As a warrior king, Edward was peerless. He smashed his way into Scotland, and for almost three decades he crushed the opposing Celtic forces whenever he met them on the field of battle. Nonetheless, prowess as a general is not the same as being able to subdue a populace and incorporate a territory. The Scots would not be defeated, no matter how many times King Edward won. Eventually the war would end in victory for Scotland, in that it retained it’s independence as a nation, but at a terrible cost of life and commerce. In 1357 King Edward and the Scots signed the Treaty of Berwick, agreeing that England would release King David II and in turn Scotland would pay England 100,000 merks (£67,000 sterling, an almost unthinkable sum), supposedly for King David’s ransom but really as a pay off to get Edward III to leave them alone.
King Edward III was finally free to concentrate all his energies on his true objective – the war in France.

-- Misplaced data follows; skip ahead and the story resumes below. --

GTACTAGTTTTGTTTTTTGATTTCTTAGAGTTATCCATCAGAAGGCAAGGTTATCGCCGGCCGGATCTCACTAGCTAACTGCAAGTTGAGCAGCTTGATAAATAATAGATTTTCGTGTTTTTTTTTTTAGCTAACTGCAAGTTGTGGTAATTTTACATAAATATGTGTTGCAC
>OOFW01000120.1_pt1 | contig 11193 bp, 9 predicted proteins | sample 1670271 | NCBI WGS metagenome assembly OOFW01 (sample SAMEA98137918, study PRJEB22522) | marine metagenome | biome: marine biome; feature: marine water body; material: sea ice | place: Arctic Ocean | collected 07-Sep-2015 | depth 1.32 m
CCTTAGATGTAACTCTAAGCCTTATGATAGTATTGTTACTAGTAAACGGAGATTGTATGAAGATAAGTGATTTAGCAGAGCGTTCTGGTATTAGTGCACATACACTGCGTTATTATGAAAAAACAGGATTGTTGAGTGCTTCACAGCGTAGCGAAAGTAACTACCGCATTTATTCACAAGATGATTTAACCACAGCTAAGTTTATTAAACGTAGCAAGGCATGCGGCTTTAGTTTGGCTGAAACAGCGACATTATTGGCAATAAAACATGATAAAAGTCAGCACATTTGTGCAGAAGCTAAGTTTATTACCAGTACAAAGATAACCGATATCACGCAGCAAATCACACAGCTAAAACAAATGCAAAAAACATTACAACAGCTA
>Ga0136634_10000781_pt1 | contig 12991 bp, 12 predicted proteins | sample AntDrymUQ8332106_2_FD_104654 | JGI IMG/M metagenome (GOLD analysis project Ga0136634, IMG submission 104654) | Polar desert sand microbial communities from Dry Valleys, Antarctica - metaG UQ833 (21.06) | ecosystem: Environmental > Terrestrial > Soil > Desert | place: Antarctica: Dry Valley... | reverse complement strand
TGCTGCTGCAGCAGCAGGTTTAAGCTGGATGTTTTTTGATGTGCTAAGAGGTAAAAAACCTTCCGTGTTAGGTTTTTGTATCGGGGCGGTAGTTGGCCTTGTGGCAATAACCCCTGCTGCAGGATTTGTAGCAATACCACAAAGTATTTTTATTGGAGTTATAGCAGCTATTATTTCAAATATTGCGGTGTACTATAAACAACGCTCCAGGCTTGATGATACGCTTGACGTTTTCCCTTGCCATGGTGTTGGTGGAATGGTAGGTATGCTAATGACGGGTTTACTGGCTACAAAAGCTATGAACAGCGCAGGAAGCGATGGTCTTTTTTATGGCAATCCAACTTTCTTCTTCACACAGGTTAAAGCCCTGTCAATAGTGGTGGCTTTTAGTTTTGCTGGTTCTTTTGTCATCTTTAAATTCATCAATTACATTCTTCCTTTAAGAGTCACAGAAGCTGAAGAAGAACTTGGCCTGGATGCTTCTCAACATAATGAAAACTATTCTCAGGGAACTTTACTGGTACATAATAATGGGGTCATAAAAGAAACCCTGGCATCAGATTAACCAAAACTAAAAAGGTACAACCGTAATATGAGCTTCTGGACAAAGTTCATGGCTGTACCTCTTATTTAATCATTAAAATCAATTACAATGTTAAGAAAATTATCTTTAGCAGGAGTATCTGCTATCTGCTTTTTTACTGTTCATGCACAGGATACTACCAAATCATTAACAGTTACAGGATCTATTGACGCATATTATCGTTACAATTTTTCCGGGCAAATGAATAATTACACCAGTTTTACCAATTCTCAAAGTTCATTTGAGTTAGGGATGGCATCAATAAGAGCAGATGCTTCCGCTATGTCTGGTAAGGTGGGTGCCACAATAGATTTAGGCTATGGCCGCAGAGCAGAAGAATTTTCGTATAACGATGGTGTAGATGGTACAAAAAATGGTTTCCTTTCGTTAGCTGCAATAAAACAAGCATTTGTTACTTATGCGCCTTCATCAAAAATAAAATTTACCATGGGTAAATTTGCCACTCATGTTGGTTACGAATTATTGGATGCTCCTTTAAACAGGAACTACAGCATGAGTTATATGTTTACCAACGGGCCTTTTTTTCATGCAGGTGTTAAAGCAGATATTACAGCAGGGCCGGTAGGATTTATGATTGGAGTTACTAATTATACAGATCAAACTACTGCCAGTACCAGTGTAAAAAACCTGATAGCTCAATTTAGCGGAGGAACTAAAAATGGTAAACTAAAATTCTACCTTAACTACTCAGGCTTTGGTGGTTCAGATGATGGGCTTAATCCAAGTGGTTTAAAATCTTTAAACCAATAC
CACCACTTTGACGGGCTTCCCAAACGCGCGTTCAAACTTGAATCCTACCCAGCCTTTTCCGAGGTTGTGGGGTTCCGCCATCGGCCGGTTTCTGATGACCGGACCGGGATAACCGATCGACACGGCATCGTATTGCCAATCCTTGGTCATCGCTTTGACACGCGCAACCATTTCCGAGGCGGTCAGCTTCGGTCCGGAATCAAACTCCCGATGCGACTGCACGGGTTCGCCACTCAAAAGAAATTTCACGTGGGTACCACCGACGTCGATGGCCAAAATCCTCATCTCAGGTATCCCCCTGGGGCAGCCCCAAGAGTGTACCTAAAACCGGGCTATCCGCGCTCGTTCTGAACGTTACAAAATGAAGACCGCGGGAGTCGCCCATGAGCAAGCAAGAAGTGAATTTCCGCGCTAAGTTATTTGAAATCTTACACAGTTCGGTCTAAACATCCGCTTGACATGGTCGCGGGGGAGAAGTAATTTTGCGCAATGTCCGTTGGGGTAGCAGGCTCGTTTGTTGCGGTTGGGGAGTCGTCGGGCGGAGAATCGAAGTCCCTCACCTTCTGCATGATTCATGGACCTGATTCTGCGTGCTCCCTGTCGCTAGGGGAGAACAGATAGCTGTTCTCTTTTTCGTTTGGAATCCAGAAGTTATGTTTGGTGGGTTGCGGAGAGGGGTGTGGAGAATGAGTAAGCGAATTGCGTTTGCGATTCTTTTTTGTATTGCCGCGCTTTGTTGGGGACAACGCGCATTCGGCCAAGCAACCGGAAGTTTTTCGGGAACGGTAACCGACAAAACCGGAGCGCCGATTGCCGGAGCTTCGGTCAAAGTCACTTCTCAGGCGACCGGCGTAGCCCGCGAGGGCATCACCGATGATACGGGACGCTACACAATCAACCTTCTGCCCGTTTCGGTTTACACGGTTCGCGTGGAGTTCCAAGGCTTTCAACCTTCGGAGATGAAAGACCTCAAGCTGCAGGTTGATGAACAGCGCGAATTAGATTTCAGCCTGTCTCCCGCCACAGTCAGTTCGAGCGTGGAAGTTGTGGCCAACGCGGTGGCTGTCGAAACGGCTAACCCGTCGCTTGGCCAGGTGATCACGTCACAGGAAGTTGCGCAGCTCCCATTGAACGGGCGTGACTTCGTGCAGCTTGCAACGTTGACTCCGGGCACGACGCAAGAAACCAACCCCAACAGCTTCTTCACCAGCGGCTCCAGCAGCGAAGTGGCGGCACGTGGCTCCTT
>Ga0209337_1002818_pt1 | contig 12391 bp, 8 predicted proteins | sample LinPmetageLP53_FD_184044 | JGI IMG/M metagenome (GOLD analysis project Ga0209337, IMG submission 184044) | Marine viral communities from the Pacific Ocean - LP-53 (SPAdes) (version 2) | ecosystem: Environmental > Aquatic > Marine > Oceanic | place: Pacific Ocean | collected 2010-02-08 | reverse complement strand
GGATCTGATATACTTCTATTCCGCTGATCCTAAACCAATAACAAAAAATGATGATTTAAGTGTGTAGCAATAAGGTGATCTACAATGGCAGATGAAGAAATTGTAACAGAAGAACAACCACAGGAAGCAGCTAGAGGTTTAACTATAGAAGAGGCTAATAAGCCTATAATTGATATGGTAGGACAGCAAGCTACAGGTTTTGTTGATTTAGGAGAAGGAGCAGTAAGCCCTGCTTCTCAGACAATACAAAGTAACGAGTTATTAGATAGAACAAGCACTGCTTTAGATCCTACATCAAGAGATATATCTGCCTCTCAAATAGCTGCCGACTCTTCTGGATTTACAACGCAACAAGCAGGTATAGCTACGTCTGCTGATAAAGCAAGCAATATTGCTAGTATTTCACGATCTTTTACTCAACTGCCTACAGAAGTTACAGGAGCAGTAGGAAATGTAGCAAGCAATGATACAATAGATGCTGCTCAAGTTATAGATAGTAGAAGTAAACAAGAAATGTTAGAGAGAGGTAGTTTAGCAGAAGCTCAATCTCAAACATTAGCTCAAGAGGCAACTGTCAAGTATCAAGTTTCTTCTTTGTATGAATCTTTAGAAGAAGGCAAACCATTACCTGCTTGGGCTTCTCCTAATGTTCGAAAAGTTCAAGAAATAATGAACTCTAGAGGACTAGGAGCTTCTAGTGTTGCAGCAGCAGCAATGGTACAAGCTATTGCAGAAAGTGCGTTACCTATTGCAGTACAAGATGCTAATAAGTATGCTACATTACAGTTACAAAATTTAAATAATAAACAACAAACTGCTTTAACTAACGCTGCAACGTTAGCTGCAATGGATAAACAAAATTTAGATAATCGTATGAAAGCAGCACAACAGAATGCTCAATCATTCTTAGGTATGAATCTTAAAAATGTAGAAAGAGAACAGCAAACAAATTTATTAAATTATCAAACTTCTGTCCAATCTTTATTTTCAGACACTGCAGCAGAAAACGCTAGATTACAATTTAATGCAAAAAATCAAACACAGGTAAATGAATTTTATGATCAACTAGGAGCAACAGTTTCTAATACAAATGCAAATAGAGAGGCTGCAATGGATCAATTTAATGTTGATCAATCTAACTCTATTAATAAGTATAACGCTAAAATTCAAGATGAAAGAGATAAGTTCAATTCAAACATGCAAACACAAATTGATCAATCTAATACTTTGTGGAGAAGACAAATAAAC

To be fair, King Edward was arguably the rightful king of France. He was the only living grandson of King Philip IV of France, who had murdered the Templars and brought down a curse upon the 300-year-old ruling House of Capet. However, because Edward was the son of King Philip’s only daughter, Isabella of France, and Salic Law forbid women (or theoretically the men of agnatic descendant) from inheriting the monarchy, the French throne had gone to Philip of Valois after the line of Capet ended. King Philip VI understandably didn’t feel like handing over his crown to his upstart nephew.